Do authors write more than one book at a time

Do authors write more than one book at a time?


"Do authors write more than one book at a time?"
Stages.

Most books have stages: the prep stage, where the writer outlines or researches a new project; the drafting stage, where the first rough sketch of the entire story is written down; the first editing round, which turns the draft into a manuscript fit to be read by outsiders; and the polishing stage, where the definite manuscript is turned into a book.

So, you don't write a book, but a draft, which may or may not turn into a book.
And the editing rounds can be more than one, before the manuscript is ready to be polished.

It's good to take a little distance from a draft or manuscript prior to editing or polishing, so that you can read what's on the page, instead of what's in your head.
Which is why most writers have several projects going at the same time.
Stephen King, for instance, writes most of his short stories when he gets stalled on his longer writing projects.

In a similar fashion, I often write the shorter KillFiles simultaneously with drafting the novels.
Locked Room was written while I was prepping Reprobate for release, Microchip Murder was written while I waited for feedback on the Peccadillo manuscript, Fundamental Error was written while I was working on Rogue, and Aconite Attack was written when I got stuck writing Ghosting.
Throughout writing the first three novels, I was working on a noir, In Pocket, which I started on roughly around the time I finished my first draft of Reprobate.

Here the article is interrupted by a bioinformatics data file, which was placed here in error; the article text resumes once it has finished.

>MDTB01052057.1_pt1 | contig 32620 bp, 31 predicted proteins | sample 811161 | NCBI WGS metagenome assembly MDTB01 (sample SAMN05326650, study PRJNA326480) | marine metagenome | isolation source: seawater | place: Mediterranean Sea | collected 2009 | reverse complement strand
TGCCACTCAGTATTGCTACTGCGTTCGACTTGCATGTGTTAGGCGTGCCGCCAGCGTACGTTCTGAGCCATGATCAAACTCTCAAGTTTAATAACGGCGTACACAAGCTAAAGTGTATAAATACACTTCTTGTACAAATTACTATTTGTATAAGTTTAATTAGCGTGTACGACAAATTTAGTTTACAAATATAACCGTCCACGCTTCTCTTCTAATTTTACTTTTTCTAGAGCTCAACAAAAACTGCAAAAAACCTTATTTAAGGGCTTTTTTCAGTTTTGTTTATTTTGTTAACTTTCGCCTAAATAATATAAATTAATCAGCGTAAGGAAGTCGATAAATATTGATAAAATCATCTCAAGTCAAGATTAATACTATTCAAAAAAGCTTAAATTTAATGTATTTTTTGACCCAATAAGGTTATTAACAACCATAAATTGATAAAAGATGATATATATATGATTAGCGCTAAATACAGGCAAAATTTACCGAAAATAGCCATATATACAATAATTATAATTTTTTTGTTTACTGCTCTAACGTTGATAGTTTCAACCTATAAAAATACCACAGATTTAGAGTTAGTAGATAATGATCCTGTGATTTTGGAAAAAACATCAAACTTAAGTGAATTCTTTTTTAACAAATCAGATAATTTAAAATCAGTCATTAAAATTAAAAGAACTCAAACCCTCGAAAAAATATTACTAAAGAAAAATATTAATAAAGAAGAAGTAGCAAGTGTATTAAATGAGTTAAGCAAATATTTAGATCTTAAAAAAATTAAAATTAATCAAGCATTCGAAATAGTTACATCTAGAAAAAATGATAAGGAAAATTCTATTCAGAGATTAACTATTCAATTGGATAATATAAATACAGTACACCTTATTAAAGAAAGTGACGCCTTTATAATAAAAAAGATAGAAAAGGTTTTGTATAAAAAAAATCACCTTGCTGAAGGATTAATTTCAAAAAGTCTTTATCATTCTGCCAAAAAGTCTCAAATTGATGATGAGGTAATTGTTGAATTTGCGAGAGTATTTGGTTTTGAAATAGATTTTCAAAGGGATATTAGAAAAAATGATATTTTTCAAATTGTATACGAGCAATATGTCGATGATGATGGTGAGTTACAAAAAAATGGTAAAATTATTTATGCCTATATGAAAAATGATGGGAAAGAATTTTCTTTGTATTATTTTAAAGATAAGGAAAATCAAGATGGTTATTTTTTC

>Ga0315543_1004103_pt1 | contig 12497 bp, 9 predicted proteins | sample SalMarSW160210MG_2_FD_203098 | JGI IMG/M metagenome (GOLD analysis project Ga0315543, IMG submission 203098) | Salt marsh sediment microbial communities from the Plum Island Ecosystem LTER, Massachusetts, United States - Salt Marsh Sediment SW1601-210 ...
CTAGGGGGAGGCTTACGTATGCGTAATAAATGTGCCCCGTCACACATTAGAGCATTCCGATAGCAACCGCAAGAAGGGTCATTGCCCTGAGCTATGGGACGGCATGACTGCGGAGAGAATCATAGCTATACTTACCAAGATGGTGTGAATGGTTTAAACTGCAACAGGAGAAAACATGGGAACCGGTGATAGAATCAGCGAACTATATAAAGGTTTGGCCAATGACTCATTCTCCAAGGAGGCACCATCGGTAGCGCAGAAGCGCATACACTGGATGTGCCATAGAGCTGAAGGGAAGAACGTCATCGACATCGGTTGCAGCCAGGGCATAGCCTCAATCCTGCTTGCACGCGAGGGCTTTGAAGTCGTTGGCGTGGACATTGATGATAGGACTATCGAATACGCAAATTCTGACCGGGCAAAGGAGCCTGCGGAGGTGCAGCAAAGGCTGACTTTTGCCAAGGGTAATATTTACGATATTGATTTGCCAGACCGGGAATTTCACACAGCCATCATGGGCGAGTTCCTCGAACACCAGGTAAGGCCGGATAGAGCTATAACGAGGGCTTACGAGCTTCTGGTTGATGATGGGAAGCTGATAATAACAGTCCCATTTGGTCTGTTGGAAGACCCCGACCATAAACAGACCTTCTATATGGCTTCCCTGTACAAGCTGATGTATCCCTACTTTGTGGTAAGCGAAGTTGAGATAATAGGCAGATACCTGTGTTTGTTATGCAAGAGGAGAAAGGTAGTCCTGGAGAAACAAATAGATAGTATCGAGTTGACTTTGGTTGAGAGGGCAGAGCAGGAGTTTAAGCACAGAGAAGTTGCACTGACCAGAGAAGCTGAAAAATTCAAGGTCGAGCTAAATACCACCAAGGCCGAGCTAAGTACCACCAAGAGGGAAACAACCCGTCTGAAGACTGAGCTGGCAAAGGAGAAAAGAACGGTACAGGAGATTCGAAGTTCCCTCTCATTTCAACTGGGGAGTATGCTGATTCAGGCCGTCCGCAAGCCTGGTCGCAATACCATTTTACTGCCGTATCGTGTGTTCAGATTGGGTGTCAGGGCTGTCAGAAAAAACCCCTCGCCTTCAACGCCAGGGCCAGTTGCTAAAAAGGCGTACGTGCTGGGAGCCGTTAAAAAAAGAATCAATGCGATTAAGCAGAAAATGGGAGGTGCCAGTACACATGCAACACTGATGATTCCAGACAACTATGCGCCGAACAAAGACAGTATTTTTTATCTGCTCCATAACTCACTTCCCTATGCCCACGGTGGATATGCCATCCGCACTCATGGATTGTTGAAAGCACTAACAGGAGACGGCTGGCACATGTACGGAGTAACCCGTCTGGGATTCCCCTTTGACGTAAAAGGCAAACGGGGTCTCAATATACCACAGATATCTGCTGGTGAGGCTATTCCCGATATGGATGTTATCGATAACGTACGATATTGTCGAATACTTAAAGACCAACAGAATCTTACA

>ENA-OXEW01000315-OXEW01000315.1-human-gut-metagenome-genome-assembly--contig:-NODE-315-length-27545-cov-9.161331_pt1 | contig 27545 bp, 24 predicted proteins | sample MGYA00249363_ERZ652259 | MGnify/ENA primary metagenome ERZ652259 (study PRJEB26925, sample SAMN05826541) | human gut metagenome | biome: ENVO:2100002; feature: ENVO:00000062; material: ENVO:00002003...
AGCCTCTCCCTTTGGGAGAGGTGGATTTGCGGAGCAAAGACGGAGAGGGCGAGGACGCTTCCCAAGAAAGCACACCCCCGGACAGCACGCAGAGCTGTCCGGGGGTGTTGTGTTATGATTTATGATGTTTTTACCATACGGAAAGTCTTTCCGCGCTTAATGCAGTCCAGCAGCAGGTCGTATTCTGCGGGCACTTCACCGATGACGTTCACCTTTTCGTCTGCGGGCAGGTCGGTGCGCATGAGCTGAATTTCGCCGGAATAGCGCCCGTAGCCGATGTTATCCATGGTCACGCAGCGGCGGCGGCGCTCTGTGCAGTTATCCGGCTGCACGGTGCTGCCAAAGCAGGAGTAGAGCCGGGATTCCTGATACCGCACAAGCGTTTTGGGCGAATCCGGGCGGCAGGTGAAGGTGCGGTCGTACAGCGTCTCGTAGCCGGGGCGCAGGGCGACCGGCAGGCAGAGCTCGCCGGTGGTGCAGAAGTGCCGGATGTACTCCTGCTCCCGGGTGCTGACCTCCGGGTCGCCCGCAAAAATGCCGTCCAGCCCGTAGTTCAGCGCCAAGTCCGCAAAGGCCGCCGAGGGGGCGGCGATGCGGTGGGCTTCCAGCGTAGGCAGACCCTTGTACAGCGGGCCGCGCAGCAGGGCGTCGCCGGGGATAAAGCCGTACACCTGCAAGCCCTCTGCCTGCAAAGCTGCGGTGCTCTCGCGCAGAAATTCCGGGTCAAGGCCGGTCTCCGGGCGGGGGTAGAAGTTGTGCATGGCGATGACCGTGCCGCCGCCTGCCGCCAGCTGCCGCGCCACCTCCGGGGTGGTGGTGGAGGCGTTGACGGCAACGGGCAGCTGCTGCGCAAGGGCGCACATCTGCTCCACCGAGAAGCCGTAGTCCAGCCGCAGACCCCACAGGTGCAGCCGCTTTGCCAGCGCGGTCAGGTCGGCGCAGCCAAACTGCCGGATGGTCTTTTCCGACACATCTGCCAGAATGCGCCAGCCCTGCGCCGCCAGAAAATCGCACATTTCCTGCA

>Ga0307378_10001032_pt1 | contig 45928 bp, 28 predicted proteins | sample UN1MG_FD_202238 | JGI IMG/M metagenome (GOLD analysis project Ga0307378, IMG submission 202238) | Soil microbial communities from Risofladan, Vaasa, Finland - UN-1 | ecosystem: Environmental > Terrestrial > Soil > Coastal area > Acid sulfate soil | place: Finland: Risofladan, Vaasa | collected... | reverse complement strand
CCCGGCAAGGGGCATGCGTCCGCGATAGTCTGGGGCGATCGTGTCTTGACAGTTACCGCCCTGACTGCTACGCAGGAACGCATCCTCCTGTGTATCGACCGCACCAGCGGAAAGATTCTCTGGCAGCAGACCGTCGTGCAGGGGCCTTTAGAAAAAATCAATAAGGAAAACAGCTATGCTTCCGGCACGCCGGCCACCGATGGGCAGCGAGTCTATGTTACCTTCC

Apart from my Amsterdam Assassin Series, I wrote an erotic suspense novel, Just Enough Rope, on a dare from my wife, during a family holiday.
I plan to make Just Enough Rope to be part of a trilogy with the same characters, so I'm currently drafting Limelight, the sequel to Just Enough Rope, while I'm also drafting Drone, the fifth novel in the Amsterdam Assassin Series.

Shifting back and forth between projects allows me to keep a fresh perspective on my work.
And if something works, there's not reason to change work methods.




I like to bounce between picture books and my young adult novels to give myself a break and stretch my creative muscles.
Each one requires a different approach to both story and the writing so it's really fun.
Picture books also are shorter so even though I work hard on them, I can complete them faster than a novel and that gives me a sense of accomplishment, something I need as I continue to revise my current novel.

Interestingly, working on picture books has helped me streamline my novels.
After working on a picture book where I've spent a lot of time saying a lot in few words, I can see the "fat" in a scene or scenes and do some trimming that improves the pace and flow.